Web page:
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Medical Schools Push Teamwork

Would-be doctors, nurses, and other health professionals increasingly study together.

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An EMT crew wheels an elderly patient with a fractured hip into the ER, where she's greeted by a nurse and a doctor who say she'll need surgery. Then it's off to meet the X-ray technician, the surgeon, surgical residents, and the floor nurses, who will change when a new shift starts at 8 p.m. Next up: the operating room team, the cardiologist, the radiologist, the anesthesiologist, and the phlebotomist. Then it's on to recovery—and more doctors, nurses, and occupational therapists.

All told, a patient like this woman could easily encounter more than 80 healthcare professionals, says Peter Boling, director of geriatric medicine and a professor at Virginia Commonwealth University in Richmond. They might be working as a well-oiled team, or they might be barely cooperating.

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At VCU and a growing number of medical schools, the push is on to ensure true collaboration. Interprofessional education, which integrates medical students' training with that of nurses and other health professionals, has been tried here and there since the 1960s. But acceptance has come slowly, given the need to redesign curricula and coordinate several schools' students and faculty, and a lack of proof that the strategy improves care.

The pace may pick up, however, as the health system lasers in on ways to contain costs. The promise of teamwork, experts say, is more comprehensive care, shorter hospital stays, and fewer errors and unnecessary procedures.

"Change will be forced on our profession," predicts George Thibault, president of the Josiah Macy Jr. Foundation, which devotes nearly 40 percent of its $4 million to $5 million in yearly grants to interprofessional education.

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In 2011, VCU's assistant dean for medical education received a two-year award of $200,000 from the foundation to meld studies across all five health schools: medicine, nursing, pharmacy, dentistry, and the allied health professions such as nurse anesthesia and physical therapy. New coursework will include lessons about what each professional is (and is not) trained to do, and classes in which hundreds of students from the different disciplines will meet at the beginning and end of the course and do the majority of the work online or outside of class in small teams.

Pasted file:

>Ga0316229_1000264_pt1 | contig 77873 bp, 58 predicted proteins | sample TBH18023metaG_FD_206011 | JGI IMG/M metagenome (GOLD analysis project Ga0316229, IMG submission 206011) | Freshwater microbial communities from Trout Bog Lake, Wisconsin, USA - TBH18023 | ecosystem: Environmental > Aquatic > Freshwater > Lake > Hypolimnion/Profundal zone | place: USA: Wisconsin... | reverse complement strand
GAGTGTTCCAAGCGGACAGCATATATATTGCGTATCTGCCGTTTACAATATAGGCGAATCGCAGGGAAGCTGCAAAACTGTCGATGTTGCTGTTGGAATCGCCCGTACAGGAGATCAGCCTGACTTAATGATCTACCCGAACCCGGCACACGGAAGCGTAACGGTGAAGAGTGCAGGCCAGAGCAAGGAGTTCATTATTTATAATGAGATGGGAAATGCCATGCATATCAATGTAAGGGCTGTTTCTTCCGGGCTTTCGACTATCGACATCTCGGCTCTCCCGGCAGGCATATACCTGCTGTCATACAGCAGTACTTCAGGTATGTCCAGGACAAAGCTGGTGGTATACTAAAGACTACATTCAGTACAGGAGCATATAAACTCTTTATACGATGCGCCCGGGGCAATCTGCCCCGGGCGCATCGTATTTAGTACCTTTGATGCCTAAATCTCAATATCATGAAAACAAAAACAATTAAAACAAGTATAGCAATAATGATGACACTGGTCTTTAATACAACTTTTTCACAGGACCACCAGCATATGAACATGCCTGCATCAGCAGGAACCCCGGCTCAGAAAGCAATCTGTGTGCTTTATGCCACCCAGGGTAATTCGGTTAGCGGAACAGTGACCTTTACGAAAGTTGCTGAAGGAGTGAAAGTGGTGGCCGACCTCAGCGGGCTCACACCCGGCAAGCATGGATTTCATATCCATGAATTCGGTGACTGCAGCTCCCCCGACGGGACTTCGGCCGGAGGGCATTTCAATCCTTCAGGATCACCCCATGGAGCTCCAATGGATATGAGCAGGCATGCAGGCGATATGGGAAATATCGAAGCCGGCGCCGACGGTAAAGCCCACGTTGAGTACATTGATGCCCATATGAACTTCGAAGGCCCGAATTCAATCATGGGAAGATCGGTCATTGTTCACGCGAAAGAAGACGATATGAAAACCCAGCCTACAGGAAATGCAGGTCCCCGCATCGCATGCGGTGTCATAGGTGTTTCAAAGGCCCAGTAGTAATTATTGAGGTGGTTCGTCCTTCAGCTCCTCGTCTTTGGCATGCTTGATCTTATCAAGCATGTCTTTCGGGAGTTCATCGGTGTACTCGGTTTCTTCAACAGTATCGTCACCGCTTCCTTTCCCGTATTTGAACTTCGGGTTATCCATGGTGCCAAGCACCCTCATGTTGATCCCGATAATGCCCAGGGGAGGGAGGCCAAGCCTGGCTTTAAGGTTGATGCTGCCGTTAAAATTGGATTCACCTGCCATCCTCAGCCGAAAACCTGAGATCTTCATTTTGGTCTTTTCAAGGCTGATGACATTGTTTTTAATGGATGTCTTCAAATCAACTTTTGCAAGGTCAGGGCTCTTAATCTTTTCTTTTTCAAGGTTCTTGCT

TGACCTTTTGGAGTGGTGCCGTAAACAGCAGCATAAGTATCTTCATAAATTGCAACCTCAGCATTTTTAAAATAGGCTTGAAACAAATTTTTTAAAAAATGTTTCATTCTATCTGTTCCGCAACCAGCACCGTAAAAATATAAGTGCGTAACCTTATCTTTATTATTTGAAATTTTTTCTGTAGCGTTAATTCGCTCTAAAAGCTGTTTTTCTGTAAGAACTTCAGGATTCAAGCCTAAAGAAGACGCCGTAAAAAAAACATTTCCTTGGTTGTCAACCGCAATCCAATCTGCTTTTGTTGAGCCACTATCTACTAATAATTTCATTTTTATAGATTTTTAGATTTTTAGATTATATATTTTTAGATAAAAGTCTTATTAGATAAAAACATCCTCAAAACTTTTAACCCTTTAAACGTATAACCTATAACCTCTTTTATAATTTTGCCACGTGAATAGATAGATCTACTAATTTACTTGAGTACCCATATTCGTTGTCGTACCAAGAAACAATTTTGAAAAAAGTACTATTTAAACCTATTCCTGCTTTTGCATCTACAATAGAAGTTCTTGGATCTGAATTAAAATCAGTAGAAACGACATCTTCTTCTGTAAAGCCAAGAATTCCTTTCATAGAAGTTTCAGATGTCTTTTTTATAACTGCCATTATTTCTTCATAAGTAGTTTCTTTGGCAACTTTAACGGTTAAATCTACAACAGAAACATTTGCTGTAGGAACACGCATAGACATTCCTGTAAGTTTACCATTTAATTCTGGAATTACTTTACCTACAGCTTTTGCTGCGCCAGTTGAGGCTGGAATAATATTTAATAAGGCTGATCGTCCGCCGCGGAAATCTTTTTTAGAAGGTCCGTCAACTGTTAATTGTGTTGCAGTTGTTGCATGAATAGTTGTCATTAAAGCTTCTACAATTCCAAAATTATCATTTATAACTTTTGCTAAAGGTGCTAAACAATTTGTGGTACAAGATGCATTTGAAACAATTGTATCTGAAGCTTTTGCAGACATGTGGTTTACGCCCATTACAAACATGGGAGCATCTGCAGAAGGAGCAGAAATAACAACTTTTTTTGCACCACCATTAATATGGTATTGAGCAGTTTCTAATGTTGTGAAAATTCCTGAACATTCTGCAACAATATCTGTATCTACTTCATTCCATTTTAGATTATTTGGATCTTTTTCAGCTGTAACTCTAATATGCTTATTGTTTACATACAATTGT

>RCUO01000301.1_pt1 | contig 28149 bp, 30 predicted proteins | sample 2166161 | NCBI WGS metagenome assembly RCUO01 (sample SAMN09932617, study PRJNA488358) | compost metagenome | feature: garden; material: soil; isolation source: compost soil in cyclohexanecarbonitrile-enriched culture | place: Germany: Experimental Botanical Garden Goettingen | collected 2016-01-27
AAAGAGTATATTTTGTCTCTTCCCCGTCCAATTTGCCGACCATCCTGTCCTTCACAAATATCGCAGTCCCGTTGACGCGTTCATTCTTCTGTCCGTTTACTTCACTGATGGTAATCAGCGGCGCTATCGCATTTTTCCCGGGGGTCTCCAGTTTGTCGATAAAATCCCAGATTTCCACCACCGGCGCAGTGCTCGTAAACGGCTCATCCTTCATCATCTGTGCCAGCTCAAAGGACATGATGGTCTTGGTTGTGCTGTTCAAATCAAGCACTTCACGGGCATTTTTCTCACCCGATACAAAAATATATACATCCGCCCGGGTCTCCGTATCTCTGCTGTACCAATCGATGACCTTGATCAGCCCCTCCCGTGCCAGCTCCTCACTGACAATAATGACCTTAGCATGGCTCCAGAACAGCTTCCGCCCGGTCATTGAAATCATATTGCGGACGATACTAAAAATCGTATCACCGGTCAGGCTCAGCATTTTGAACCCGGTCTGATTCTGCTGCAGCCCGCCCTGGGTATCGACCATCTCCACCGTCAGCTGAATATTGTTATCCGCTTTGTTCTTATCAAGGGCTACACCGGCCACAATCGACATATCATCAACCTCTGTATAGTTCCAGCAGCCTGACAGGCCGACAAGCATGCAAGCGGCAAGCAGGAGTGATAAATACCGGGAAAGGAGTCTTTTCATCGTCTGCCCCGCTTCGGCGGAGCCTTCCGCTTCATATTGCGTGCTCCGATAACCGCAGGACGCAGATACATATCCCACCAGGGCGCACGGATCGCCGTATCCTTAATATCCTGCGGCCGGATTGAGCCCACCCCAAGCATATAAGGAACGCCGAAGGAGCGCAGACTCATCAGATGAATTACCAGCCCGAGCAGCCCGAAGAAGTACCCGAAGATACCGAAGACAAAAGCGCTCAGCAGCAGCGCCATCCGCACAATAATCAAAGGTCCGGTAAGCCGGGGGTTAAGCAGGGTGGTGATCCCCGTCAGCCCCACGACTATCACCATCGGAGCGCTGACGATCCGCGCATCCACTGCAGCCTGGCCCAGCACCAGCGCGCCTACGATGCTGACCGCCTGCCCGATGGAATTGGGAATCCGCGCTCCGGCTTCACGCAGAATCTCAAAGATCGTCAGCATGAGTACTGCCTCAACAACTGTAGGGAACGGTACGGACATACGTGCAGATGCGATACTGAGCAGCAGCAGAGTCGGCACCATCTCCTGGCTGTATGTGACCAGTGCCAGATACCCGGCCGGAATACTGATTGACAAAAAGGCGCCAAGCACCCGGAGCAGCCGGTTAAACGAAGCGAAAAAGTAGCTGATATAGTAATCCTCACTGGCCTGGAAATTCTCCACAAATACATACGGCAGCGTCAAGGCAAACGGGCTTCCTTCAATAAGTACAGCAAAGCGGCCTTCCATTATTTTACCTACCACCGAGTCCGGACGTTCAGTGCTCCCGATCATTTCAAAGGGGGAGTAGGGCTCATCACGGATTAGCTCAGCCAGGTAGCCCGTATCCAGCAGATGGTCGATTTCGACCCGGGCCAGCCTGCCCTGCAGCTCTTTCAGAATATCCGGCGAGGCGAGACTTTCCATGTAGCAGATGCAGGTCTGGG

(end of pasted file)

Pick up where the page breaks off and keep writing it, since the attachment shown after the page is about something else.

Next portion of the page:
In a one-day simulation workshop already up and running, a high-tech mannequin patient suddenly goes into cardiac arrest and stops breathing. Six medical, nursing, and pharmacy students must work together to diagnose and treat the patient.

"Not only was I teaching my knowledge on medication, I was also learning a lot about diagnosis and tests," says pharmacy resident Lindsey Wasco, who needed a teammate's help to decode the EKG monitor but, when standard medications didn't work, was the one everybody turned to for a next step.

Elsewhere, institutions from Weill Cornell Medical College and Vanderbilt University's School of Medicine to the University of Minnesota Medical School offer or now are working toward interprofessional education. The University of Colorado's Anschultz Medical Campus in Aurora brings students from five health professional schools together in one place. The University of South Florida's College of Medicine has just opened a three-story advanced medical learning center aimed at "simulating the team model that occurs in clinical practice."

At the Yale University School of Medicine, where the medical curriculum is being redesigned, interprofessional teams already have begun to make rounds together in the nursery. The goal, says Yale Associate Professor of Pediatrics Eve Colson, is medicine's version of a well-trained flight crew.

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